It’s time for the Phoenix Suns to get their vaunted killer instinct back
May 2, 2022, 10:30 PM | Updated: May 3, 2022, 11:54 am
PHOENIX — Every NBA playoff series has a life of its own. But some die sooner than others.
It’s time for the Suns to get ruthless.
“We’ll take the win,” Suns guard Chris Paul said after Monday’s 121-114 victory over the Mavericks. “It’s not always going to be pretty.”
For most of their Game 1 victory in the Western Conference semifinals, there was a distinct feeling that the Suns had been liberated, unlocked, reset in all the right ways. They looked like the team that dominated the regular season for six months.
Then the lid went back on the basket. The Mavericks outscored the Suns 35-25 in the final quarter. The outcome was never in doubt, but the visitors left the floor with something to build on, something of a moral victory, with their dignity intact.
It didn’t have to be that way.
“I think it speaks to, one, we can be better,” Suns head coach Monty Williams said. “We scored 121 with that fourth quarter, so I know our guys are feeling that (way). But we can’t have those kinds of quarters against a team like that and give up 35 (points).”
Overall, the game was full of bright spots. Devin Booker was playing fast and driving hard to the rim, erasing any lingering injury concerns. Jae Crowder and Cam Johnson each made a trio of three-point shots. Then consider the divergent tale of two Arizona sports stars who share the same name.
On a day when Cardinals’ star DeAndre Hopkins was suspended six games for failing a PED test, souring all hope and momentum spawned from the recent NFL draft, Deandre Ayton continued to grow his own playoff legend.
Ayton scored a team-high 25 points. His touch is so refined that it’s surprising to see him miss from anywhere on the court. While the grind of the regular season makes him drift on occasion, the playoffs seem to conjure up the best of Ayton. And he enjoys a huge matchup advantage against the Mavericks, a team that doesn’t highlight the kind of hulking center who can take a toll on Ayton.
But once again, Ayton was unplugged from the offense just as he was cooking.
Bottom line: The Suns look very comfortable against the Mavericks, just like they did in last year’s second-round sweep of the Nuggets. Luke Doncic scored 45 points but missed 15-of-30 shots. The Suns ran him through a defensive grinder, and near the end of the third quarter, he walked downcourt with a hangdog look of defeat. And in the fourth quarter, JaVale McGee picked his pocket and raced downcourt for a breakaway dunk.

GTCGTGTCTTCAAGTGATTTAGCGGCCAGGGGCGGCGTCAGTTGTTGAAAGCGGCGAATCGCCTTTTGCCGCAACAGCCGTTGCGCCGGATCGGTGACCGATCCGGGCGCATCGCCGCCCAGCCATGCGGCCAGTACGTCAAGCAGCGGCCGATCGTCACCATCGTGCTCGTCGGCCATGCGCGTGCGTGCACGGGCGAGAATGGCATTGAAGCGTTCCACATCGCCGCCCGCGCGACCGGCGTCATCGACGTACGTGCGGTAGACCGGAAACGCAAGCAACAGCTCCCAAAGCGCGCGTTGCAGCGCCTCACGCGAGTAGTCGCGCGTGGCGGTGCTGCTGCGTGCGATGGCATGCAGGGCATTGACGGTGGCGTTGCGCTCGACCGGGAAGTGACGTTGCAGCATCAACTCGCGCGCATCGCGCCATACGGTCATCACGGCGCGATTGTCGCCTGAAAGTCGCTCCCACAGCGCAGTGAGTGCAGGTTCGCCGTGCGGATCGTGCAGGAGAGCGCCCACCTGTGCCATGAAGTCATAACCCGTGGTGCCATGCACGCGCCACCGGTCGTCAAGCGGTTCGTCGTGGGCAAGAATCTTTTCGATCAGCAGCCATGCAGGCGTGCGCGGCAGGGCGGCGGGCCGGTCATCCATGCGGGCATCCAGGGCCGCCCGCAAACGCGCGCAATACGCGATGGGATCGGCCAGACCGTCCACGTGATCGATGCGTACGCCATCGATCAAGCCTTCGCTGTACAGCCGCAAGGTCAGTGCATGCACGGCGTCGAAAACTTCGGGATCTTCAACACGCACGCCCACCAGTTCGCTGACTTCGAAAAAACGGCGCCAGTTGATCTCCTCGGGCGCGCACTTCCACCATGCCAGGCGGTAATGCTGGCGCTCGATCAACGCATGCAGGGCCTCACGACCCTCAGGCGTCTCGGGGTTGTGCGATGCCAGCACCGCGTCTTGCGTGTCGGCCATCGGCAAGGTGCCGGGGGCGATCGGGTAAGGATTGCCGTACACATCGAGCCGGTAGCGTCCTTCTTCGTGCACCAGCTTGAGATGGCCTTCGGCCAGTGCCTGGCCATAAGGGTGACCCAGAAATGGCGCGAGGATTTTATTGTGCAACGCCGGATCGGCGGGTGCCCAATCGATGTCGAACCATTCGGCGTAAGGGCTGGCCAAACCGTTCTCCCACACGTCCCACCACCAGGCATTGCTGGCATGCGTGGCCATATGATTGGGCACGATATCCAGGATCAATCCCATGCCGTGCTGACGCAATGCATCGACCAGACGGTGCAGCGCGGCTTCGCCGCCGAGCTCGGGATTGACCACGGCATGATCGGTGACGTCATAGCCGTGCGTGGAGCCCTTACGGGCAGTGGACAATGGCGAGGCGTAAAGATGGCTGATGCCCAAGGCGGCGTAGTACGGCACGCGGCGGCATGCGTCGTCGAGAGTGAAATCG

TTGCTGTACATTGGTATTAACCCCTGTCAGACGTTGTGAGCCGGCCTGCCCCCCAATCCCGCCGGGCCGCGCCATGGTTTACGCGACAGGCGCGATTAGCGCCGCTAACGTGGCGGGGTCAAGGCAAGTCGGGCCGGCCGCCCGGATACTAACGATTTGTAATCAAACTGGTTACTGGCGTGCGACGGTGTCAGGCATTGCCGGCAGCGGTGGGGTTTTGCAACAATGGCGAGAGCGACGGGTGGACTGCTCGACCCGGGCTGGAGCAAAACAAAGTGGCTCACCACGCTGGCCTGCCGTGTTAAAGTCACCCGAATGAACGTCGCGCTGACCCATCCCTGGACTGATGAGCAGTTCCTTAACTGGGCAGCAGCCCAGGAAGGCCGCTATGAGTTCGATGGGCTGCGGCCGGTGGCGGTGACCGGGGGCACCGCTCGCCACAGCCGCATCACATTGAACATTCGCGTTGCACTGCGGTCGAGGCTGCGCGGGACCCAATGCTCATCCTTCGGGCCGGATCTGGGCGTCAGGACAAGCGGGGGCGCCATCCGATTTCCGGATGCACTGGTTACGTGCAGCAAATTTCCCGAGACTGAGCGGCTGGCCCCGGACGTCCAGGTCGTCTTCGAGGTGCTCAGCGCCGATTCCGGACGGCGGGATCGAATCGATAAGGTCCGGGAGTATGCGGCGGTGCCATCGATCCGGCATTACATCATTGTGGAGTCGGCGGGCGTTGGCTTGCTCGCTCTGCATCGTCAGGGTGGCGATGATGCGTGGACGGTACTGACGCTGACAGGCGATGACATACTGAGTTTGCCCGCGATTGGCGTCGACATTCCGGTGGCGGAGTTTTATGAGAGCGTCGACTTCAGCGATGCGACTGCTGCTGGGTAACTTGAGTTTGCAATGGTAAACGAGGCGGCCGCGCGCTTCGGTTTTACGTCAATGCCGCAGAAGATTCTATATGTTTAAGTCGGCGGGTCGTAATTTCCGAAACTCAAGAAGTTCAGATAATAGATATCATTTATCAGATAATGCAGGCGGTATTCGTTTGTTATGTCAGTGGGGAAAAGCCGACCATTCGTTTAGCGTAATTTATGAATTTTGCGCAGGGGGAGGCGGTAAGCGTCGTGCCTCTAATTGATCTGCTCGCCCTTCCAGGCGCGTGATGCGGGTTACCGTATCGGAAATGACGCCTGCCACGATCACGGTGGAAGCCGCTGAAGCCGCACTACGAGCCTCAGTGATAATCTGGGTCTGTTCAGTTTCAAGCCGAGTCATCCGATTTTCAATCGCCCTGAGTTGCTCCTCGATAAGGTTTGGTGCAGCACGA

For a muted home crowd that clearly doesn’t fear the Mavericks, that was as loud as Footprint Center would get in Game 1. And yet that play seemed to signal to the Suns that the game was over. Which it wasn’t.
It’s only one game, of course. But the Suns are due for a run of dominance, a team that struggled in a first-round series for a myriad of reasons: the Pelicans were way better than a traditional No. 8 seed; they were coached by a former assistant who knew too much, who seemed to have Phoenix cheat codes in his back pocket; and because the Suns lost a bit of their edge, having coasted to the finish line of the regular season.
And too often this postseason, the Suns have done the same, letting an overmatched opponent hang around deep into playoff games. They watched the Pelicans dominate most third quarters. And now they’ve let the Mavericks do the same in the fourth quarter.
“If we could’ve made a few more shots in the fourth, it would feel a lot better, if you will,” Williams said.
Maybe. But the Suns are still missing too many open looks. And for now, they’re still missing a chunk of their vaunted killer instinct.
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